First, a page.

I was on Mont Ventoux before I knew that I was standing in the shadow of greatness. Back in the 1980s, on one of my first visits to France, I worked in the kitchen at a small ski resort in the southern Alps. As the winter season closed, friends whom I had met working in the lodge, invited me to come to their old family farm in Malaucène. It sounded like a good idea. Little did I know that the village was in the heart of French Provence, let alone at the foot of such an iconic climb.
At the time I was only considering cycling as a sport for myself, and the mountain’s rich history was unknown to me. And although my stay was memorable, I do not even think I saw the Mont Ventoux itself. After all, anyone who has climbed the Ventoux knows that, by the time you descend into Malaucène on the edge of its north face, the summit itself is well out of view.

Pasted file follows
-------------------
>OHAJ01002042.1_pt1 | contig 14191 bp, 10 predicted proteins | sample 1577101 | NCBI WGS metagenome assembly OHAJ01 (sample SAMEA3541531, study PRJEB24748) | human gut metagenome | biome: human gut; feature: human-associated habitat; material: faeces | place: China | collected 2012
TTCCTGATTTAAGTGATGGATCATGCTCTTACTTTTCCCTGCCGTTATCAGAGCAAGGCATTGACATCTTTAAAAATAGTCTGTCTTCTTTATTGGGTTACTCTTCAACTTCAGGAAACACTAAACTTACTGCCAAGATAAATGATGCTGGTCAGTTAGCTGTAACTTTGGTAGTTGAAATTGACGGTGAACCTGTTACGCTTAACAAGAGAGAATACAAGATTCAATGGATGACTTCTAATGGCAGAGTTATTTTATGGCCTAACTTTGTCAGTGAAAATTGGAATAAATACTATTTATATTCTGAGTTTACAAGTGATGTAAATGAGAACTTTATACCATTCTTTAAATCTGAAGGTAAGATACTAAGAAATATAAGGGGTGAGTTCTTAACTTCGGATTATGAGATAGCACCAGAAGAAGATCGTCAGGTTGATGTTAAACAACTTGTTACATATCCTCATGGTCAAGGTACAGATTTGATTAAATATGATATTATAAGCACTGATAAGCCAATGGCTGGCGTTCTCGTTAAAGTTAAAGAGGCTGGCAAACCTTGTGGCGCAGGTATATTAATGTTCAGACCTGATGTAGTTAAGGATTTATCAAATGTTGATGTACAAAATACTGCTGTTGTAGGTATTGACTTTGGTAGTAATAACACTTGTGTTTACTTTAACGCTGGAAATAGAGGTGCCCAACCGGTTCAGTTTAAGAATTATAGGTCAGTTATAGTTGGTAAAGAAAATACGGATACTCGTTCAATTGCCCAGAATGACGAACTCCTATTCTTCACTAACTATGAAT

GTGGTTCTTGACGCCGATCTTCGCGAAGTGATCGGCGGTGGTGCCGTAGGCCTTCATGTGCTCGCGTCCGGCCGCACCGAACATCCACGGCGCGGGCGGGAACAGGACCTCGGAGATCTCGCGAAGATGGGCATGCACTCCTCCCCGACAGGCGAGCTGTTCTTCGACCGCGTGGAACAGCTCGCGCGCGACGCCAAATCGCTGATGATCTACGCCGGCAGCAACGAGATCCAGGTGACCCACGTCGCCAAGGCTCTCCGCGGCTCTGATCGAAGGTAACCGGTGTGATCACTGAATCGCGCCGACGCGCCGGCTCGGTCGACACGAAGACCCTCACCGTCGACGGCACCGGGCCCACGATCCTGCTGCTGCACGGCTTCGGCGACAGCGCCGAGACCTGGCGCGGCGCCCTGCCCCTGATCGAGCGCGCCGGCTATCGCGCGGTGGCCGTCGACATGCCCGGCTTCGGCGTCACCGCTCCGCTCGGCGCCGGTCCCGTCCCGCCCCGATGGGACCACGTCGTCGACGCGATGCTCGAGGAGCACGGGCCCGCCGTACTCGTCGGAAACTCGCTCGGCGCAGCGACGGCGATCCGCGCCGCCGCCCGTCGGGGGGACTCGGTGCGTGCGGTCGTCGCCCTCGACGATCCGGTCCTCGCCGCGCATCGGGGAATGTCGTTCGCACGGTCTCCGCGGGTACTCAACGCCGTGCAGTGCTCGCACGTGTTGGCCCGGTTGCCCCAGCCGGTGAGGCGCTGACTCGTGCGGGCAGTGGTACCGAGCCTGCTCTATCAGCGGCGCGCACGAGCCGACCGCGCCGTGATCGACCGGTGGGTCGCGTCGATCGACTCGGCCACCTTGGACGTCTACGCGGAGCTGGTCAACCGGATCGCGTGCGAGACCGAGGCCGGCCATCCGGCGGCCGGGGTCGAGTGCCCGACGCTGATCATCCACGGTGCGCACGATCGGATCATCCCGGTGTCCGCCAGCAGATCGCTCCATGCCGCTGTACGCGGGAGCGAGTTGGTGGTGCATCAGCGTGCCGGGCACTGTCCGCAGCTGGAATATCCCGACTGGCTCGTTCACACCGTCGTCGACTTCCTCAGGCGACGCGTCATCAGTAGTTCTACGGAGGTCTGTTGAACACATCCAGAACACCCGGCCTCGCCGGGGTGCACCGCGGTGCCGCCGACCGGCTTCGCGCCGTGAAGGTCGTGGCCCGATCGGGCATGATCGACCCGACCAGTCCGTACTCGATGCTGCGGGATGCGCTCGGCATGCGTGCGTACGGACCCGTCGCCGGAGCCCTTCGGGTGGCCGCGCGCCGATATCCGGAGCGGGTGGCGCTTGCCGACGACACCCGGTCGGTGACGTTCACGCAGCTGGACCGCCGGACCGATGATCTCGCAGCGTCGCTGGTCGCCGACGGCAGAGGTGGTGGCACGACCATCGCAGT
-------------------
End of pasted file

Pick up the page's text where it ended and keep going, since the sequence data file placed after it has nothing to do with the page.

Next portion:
It was only in the ensuing months, as I became increasingly hooked on cycling and its history, that I understood I had, in fact, been staying so close to one of the sport’s most iconic climbs.
Fortunately, I have remained friends with both Jackie and Thierry. I have returned many times to the old farmhouse. And I have returned many times to the Mont Ventoux.
They call the Mont Ventoux ‘The Giant of Provence’, and in every aspect, the climb lives up to its name. Starting at near sea level, it rises to 1,909 metres in just over 20 kilometres, as the mountain towers over picturesque French Provence.
The most frequent path towards the summit is through Bédoin, the village sitting at the foot of the south side. And if this is the road most travelled to its upper peaks, there is good reason, for it is from this perspective where you can really fathom the Ventoux in all of its grandeur. In contrast to the Malaucène side, where the summit only comes into view in the final few kilometres, from Bédoin the summit of Ventoux dances in and out of sight constantly.